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Fitness experts say barbells can be a worthwhile at-home gym investment if you’re looking to amp up your strength training in 2021. “If you have access to one, you can use it for a ton of different exercises to build full body strength,” explained Darren Tomasso, director of training at Session NYC.
SKIP AHEAD Best barbells of 2021
It's a relatively common misconception to associate "strength" with powerlifting, Tomasso said, and that strength training will make you look bulky. Rather, he argued, “strength training is for everybody and has countless benefits — no matter your goals.”
It won’t make sense to buy a generic barbell and load up the plates.
Rhys Athayde, founding trainer, Dogpound
But what exactly is a barbell and what sort of fitness benefits does it offer? The barbell is a metal shaft that typically ranges between three to seven feet and equip weight plates, or free weights, on either end — in contrast to its much shorter cousin, dumbbells. According to celebrity trainer Harley Pasternak, barbells allow you to practice resistance training across various parts of your body, generally in a bilateral fashion, using your left and right side at the same time. People utilize barbells to execute compound exercises, defined as those that engage multiple joints and muscles at the same time — like squats, chest presses and deadlifts, noted Pasternak, who’s trained celebrities ranging from Halle Berry and Kanye West to Robert Downey Jr. and Charlie Puth. .
Keith Hodges, founder of Mind In Muscle Coaching in Los Angeles, added that resistance training can help improve muscle strength, toning, posture, stamina and performance. A barbell can also help you burn calories and build muscle mass, too, which is why Hodges called it “a key piece of equipment when performing multi-joint exercises” like those aforementioned squats and deadlifts, two “key exercises for any gender or training goal.” Barbells also offer a unique fitness value when compared with dumbbells — the latter are considered isolateral, allowing you to use each side individually and have more focus on both balance and coordination, noted Pasternak.
How to shop for barbells
The pros we consulted say the safest way to decide how heavy your barbell and plates should be determining your current fitness level. Rhys Athayde, founding trainer of Dogpound, said it is therefore “extremely important” to understand which type of barbell you’re purchasing and its use case.
There are three types of barbells: Men’s (weighing 45 pounds), Women’s (35 pounds) and Youth (25 pounds). Then you’ll need to decide whether you want an Olympic, Powerlifting or a general use barbell.
- Olympic barbells are usually 7 feet long and the most common type — these iron bars typically weigh around 45 pounds. They’re most beneficial for athletes and crossfitters performing Olympic lifts like power cleans, push jerks and snatches because they include fast-rotating bearings in the sleeves, the end portion of the bar onto which you slide the weights. Anthony Crouchelli, founder master trainer at GRT BXNG, noted Olympic barbells are the only type of barbell that is not available in Youth sizes.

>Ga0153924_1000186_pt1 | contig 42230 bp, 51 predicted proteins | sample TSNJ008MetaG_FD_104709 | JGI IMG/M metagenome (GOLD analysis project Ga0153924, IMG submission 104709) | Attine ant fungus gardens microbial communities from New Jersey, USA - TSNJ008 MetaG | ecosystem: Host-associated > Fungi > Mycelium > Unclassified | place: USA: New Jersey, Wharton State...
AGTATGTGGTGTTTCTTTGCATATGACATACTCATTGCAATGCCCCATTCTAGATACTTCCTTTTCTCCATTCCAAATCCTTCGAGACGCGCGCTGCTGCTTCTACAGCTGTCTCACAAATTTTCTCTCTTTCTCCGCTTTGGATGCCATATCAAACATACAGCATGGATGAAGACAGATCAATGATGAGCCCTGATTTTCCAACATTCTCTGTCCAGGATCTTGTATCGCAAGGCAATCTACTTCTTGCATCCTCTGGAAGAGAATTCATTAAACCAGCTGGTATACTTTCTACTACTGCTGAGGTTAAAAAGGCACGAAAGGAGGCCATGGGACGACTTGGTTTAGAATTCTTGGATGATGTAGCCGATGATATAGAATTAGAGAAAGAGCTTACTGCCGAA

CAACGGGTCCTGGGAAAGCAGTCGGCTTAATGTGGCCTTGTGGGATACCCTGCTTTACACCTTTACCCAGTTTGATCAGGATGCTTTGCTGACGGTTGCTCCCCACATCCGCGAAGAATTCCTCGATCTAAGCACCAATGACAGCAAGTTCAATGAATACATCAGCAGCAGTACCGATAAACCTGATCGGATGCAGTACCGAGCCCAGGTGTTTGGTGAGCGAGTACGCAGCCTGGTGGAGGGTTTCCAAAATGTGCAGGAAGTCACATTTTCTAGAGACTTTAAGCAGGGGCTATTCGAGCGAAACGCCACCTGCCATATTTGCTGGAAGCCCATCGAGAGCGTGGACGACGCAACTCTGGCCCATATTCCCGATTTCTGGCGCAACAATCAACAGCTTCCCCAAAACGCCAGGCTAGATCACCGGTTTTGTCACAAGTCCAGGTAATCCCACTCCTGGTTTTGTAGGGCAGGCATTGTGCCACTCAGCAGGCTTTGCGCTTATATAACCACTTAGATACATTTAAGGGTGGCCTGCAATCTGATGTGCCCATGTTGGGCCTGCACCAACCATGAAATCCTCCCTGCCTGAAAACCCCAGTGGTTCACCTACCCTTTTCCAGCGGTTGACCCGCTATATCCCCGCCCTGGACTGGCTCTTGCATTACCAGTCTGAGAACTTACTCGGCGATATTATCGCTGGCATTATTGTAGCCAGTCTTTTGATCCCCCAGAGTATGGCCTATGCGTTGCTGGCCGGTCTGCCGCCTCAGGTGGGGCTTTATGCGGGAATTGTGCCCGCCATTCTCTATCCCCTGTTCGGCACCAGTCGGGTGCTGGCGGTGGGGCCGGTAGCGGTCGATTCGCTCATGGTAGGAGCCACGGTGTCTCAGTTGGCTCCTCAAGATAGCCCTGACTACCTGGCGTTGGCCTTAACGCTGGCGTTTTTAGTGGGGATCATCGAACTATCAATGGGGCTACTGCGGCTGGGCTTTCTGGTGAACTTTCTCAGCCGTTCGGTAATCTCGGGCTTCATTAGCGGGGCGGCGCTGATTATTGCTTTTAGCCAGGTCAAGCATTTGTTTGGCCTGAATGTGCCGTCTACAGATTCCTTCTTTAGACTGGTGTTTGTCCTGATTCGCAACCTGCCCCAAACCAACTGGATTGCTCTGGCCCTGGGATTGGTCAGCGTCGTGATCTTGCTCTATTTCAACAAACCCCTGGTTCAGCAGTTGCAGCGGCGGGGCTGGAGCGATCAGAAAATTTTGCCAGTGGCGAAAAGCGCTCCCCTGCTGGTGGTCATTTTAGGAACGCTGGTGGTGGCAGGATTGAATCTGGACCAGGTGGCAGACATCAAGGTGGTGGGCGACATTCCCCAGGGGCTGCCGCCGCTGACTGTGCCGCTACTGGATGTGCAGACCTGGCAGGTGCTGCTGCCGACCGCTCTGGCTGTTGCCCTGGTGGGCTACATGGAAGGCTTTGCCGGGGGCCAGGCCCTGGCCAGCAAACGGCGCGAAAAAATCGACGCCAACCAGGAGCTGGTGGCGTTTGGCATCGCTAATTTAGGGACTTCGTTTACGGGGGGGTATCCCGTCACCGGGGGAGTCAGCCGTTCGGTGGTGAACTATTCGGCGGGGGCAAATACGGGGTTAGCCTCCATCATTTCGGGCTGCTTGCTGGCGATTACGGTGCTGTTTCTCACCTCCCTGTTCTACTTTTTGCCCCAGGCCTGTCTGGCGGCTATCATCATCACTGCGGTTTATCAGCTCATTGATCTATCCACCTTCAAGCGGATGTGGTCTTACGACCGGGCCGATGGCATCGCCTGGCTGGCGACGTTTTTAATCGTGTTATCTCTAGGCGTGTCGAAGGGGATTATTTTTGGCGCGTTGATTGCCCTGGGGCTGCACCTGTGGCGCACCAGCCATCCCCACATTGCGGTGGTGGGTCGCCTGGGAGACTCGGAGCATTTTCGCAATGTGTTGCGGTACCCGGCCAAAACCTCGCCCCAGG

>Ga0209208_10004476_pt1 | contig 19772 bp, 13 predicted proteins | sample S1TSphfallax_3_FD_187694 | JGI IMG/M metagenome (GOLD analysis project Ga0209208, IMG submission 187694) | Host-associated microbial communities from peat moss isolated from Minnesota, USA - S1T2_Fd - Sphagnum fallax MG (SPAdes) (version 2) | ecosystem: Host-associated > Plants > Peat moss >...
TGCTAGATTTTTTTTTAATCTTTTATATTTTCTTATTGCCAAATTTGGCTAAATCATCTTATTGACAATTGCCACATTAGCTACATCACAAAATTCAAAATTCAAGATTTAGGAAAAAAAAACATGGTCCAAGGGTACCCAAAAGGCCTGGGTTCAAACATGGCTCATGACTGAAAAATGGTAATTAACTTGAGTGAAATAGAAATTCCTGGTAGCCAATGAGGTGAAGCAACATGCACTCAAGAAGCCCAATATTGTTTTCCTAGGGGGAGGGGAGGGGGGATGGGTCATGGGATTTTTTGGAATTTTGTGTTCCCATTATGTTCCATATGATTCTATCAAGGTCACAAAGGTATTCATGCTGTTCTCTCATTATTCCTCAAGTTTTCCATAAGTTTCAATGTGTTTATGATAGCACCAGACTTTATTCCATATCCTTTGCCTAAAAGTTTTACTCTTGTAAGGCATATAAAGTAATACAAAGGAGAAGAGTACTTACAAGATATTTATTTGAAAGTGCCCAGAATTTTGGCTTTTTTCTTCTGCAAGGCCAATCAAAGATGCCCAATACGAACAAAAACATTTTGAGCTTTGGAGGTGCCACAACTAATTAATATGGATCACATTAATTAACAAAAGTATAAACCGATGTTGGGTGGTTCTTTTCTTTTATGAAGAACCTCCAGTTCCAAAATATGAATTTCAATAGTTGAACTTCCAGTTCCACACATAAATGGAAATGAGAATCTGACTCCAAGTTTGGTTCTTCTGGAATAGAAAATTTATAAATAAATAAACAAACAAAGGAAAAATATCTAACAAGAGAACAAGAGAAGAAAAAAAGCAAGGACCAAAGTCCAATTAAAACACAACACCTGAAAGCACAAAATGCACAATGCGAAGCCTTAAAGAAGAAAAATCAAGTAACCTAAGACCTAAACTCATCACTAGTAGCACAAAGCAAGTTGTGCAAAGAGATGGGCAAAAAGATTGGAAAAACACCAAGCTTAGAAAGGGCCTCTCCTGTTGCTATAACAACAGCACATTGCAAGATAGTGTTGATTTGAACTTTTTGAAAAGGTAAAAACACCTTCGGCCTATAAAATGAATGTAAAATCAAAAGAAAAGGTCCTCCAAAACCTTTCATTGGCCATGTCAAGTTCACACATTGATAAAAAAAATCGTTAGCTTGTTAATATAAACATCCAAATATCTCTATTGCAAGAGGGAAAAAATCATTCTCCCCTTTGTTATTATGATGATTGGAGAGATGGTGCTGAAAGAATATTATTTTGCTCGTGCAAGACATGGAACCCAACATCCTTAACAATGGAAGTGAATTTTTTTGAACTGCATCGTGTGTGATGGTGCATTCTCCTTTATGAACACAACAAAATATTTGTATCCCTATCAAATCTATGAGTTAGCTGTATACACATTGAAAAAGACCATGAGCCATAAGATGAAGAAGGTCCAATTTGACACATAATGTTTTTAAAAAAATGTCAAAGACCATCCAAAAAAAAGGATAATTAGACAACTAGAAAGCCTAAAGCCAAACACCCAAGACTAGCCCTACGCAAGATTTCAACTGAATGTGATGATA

- Powerlifting barbells are more rigid, allowing the lifter to place more weight on the bar before it starts bending, according to Walter Savage, a personal trainer at Dogpound in New York. Since powerlifting essentially lifting as much weight as possible, you’ll need to employ these barbells to safely accommodate heavier plates.
- General use barbells, also called multipurpose barbells, are made for pretty much anyone looking to lift at the gym or home, weighing between 35 and 45 pounds, noted Hodges.
You’ll also need to decide on how much weight you are trying to move as the bar’s load capacity will be a factor, said Athayde. The Los Angeles-based trainer added that you should consider how much space you have in your home and your budget, as well. Hodges added manufacturers create their barbells with different diameters, though 28 millimeters (1.1 inches) is the most common. The higher a barbell’s diameter, the more support or higher weight capacity it offers, he noted.
Best barbells of 2021
Here are four options worth considering, according to trainers, for general use, powerlifting and Olympic trainingat various price points.
Out of the seven trainers we spoke with, Rogue was by far the most namechecked brand. Savage said the brand “hands down [is] the best gym equipment” while Crouchelli said that “Roguecrushes the game in the barbell department” and “provides the best price to quality of product in the market.” Athayde called this model a “great barbell that’s multi-purpose and cost-friendly,” noting its durability and “great quality.” The Echo Bar 2.0 is a general-use style barbell and can support up to 1,000 pounds.
2. American Barbell Elite Power Bar (out of stock)
Athayde also favors this “great barbell” from American Barbell. “The mild knurling is great for your grip, the stainless steel finish looks incredible and it is a fantastic power bar for any gym,” he said. American Barbell claims this 20kg (44 pounds) barbell is durable and offers “very little flex.” The Echo Bar 2.0 is a powerlifting style barbell and can support up to 1,000 pounds.
Hodges is a fan of both Rogue and Sorinex and considers their suites of barbells “extremely durable.” We like this Olympic model because it is available in 10kg (22 pounds), 15kg (33 pounds) and 20kg (44 pounds) models, boasts a light-to-medium knurling and has a static load of 2,000 pounds. It also features Olympic and powerlifting knurl marks for convenience.
4. Titan Fitness Regular Bar (on backorder, shipping Feb. 28)